A Guide to Horse Racing in Hong Kong | Betting Gods
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A Guide To Horse Racing In Hong Kong
UK Horse Racing

A Guide To Horse Racing In Hong Kong

Hong Kong has always been an attractive destination for the biggest and best names in the world of horse racing. We’ve just had the International Races this December, and the racetracks of Sha Tin and Happy Valley always offer top-notch entertainment, exciting racing, and excellent betting opportunities for punters.

And the good news for UK gamblers is that this is a market now accessible, thanks to a deal between Hong Kong’s racing authorities and three of the UK’s biggest bookmakers: Ladbrokes, Coral, and Betfred. Make no mistake about it, there is a lot of opportunities, here – the Hong Kong markets are spectacular – turnover almost reached £135 million last season alone.

With this in mind, we thought we would take a look at the Hong Kong betting market, and explain some of the things you need to watch out for. Read on to find out more in our guide to Hong Kong horse racing.

The Races

As we mentioned above, the primary races in Hong Kong occur at Happy Valley and Sha Tin racecourses – on a Wednesday and Sunday. At Sha Tin, races take place in the afternoon, so you will have to be an early bird to place your bets – it’s 5 am – 10 am UK time. Happy Valley races are always in the evening, so that will mean placing your bets before 11.15 am and 3 pm UK time.

The Courses

Happy Valley is fast becoming one of the world’s most recognisable courses, thanks in no small part to the fact it is located amongst huge skyscrapers, right in the heart of Hong Kong. And because of the evening race times, it has a unique atmosphere. It’s a tough track, with tight turns and bends, with a surprisingly short home straight, which, as you can imagine, leads to plenty of thrills, spills, and upsets. You should bear this in mind when placing your bets – the tactical jockeys tend to come out on top more often than not.

Sha Tin is a bigger track and holds up to 85,000 spectators – whatever the weather. It can be a boisterous place, with plenty of noise, and the atmosphere can be electric, despite the afternoon race cards. There is a long home straight, and race times tend to average at a second quicker than Happy Valley – UK gamblers should go for the gallopers, with this in mind.

The Big Event

As we mentioned above, the International Races event is the most prestigious date in the Hong Kong racing calendar. It hosts four first-class Group Ones, including the Hong Kong Vase and the Hong Kong Mile.  All races are held at the Sha Tin racecourse.

The Hong Kong Jockey Club (HKJC)

All horse racing in Hong Kong is run by the HKJC, who have been around since 1884, and is pretty much a monopoly. The organisation has a lot of influence, and while some might say ‘too much,’ it is seen as a prestigious part of Hong Kong society. The good news for UK punters is that despite the legal monopoly, the HKJC performs its duties with great integrity. There is a lot of scrutiny on horses, jockeys, and trainers, and there are stringent bans for anyone caught doping or cheating.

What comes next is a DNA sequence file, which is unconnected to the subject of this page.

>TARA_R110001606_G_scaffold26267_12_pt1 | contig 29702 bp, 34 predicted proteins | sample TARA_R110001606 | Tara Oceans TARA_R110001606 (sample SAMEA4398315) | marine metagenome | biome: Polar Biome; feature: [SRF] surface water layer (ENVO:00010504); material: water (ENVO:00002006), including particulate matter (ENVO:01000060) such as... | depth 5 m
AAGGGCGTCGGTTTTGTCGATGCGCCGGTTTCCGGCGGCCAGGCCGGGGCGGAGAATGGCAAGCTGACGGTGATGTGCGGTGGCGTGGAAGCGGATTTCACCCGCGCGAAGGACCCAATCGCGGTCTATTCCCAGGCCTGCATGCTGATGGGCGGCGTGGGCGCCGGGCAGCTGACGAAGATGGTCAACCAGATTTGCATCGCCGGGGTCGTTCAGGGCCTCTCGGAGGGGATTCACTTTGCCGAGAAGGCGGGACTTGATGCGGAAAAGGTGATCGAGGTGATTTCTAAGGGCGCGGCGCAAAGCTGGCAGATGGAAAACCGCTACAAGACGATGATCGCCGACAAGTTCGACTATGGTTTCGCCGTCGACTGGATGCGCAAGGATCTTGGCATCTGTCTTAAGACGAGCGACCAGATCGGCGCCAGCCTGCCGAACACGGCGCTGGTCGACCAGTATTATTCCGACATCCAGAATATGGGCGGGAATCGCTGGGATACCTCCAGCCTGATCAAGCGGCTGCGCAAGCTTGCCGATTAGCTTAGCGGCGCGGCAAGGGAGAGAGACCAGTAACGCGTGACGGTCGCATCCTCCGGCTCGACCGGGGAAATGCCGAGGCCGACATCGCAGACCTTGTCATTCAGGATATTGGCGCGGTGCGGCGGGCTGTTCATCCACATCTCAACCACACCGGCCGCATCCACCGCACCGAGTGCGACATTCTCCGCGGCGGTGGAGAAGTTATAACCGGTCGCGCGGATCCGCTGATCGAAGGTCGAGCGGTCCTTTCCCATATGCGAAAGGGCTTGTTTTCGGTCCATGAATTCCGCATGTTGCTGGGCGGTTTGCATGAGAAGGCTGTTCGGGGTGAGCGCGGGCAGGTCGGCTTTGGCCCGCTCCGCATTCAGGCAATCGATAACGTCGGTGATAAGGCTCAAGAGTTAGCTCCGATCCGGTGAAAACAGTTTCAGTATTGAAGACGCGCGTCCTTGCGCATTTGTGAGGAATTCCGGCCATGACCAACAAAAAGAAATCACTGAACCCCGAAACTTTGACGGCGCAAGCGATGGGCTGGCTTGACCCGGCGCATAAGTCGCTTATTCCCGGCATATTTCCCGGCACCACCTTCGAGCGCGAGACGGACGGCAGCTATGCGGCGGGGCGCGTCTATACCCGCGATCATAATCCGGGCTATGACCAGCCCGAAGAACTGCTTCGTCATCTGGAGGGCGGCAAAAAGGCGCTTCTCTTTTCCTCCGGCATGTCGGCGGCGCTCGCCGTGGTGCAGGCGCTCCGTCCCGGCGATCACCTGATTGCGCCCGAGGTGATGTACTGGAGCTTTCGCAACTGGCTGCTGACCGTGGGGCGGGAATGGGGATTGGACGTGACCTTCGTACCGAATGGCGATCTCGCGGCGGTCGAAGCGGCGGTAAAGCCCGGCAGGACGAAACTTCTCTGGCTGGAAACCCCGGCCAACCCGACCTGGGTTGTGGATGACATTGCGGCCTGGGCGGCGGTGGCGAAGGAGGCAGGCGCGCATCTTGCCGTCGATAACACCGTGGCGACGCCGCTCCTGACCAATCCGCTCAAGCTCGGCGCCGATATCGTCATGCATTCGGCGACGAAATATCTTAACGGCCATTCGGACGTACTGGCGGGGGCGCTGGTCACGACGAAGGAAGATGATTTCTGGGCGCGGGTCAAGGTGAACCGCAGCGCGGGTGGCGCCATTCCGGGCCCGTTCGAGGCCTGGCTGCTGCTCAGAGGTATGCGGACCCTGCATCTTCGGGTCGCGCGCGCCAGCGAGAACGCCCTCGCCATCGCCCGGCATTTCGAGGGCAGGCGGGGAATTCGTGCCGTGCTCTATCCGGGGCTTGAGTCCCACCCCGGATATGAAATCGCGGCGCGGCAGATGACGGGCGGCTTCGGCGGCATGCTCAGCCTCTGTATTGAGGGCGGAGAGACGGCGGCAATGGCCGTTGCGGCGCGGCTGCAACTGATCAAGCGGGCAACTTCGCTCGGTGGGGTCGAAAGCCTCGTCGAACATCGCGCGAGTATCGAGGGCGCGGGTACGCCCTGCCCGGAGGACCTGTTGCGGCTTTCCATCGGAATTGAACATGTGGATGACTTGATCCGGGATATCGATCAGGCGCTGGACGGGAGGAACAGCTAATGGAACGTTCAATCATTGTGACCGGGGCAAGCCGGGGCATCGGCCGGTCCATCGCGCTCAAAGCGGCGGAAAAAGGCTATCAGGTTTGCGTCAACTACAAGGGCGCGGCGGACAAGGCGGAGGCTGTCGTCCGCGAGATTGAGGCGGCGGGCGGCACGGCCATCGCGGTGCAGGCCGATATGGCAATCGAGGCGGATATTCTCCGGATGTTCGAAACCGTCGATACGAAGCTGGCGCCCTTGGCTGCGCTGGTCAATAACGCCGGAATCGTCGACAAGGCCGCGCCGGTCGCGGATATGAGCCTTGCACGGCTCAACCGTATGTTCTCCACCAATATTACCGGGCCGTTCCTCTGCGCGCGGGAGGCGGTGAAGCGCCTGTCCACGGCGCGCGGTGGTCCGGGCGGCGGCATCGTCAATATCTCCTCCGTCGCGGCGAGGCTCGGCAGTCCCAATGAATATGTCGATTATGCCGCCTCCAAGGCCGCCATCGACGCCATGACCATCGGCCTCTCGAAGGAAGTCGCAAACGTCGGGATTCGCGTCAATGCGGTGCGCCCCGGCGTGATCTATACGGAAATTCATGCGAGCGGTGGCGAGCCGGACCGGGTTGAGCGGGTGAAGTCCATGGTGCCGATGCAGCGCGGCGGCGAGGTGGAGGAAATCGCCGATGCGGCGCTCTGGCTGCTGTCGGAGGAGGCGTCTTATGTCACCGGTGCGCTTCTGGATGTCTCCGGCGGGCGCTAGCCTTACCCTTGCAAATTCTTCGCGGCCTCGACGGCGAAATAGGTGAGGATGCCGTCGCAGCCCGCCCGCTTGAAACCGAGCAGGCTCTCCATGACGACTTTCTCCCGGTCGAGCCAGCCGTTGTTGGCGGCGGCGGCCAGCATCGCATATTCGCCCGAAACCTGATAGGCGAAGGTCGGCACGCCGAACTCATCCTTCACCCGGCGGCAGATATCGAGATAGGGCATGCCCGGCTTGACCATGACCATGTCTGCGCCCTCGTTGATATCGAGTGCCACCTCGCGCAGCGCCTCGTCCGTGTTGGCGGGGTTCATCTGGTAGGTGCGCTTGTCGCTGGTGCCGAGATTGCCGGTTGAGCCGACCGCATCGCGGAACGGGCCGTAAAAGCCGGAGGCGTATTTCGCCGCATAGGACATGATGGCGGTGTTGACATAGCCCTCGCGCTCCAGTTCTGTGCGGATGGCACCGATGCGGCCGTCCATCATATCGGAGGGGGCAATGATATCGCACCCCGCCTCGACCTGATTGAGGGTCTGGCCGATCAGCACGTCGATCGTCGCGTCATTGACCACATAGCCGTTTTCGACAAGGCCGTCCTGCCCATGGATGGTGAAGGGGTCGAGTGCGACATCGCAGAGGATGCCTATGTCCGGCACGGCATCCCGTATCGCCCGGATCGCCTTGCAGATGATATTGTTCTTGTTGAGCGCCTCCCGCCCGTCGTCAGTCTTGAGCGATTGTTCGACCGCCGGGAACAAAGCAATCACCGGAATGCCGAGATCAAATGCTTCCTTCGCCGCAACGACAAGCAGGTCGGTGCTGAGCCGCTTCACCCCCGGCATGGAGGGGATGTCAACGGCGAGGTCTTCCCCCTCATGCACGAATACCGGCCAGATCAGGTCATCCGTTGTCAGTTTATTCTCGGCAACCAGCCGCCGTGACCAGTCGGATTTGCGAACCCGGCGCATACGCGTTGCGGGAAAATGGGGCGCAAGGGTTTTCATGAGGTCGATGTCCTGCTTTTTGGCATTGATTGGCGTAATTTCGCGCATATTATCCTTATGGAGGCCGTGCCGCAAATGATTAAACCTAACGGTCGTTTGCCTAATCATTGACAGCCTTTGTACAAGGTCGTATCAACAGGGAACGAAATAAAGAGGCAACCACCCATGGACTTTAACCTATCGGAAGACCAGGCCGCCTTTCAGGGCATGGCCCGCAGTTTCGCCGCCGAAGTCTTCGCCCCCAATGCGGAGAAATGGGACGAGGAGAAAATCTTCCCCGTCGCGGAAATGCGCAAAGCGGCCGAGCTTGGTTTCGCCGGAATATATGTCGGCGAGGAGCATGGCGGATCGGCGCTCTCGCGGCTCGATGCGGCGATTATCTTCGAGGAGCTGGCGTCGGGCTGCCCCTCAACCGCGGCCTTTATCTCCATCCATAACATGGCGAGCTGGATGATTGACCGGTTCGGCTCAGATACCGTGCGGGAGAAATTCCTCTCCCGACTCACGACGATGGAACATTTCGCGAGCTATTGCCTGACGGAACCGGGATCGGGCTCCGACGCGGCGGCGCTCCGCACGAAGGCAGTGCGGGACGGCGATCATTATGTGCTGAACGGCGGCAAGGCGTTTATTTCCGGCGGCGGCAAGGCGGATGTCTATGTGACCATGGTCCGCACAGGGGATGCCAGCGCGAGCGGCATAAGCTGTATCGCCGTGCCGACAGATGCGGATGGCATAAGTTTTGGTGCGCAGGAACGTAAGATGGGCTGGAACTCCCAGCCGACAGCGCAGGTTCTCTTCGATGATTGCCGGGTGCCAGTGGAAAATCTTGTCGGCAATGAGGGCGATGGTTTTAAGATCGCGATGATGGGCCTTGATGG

It makes for a much more even playing field for any person wishing to place a bet on a Hong Kong race. In fact, rates of positive samples are five times lower than the world average. Part of the reasons for these standards is that only vets aligned with the Jockey Club are allowed to treat injuries and illnesses, and everything is on the public record. It’s true that many horse owners and trainers will feel the Hong Kong system is far too strict, but for the average punter, it means you can rely much more on form, and pretty much guarantee you won’t be cheated out of your winnings by doping or race manipulation.

The Trainers & Jockeys

It’s important to understand that Hong Kong owners don’t’ breed their horses – they buy them. There are 24 trainers licensed in Hong Kong, but the competition can be fierce. Success is embraced, of course, but if you don’t win enough races, you will be asked to clean out your stables – in a friendly manner, of course.

It’s the same principle for the jockeys – you simply have to be at the peak of your game. Riders are invited into the HKJC, and the likes of Zac Purton, Douglas Whyte, and ‘Magic Man’ Joao Moreira tend to dominate season after season. Who you put your money on, however, is another thing entirely!

I hope you have enjoyed our guide to Horse Racing in Hong Kong. Until next time!

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  1. Do the UK bookmakers who are part of the agreement with the HKJC allow bets into the notorious large pools or are they running separate smaller ones for UK punters?


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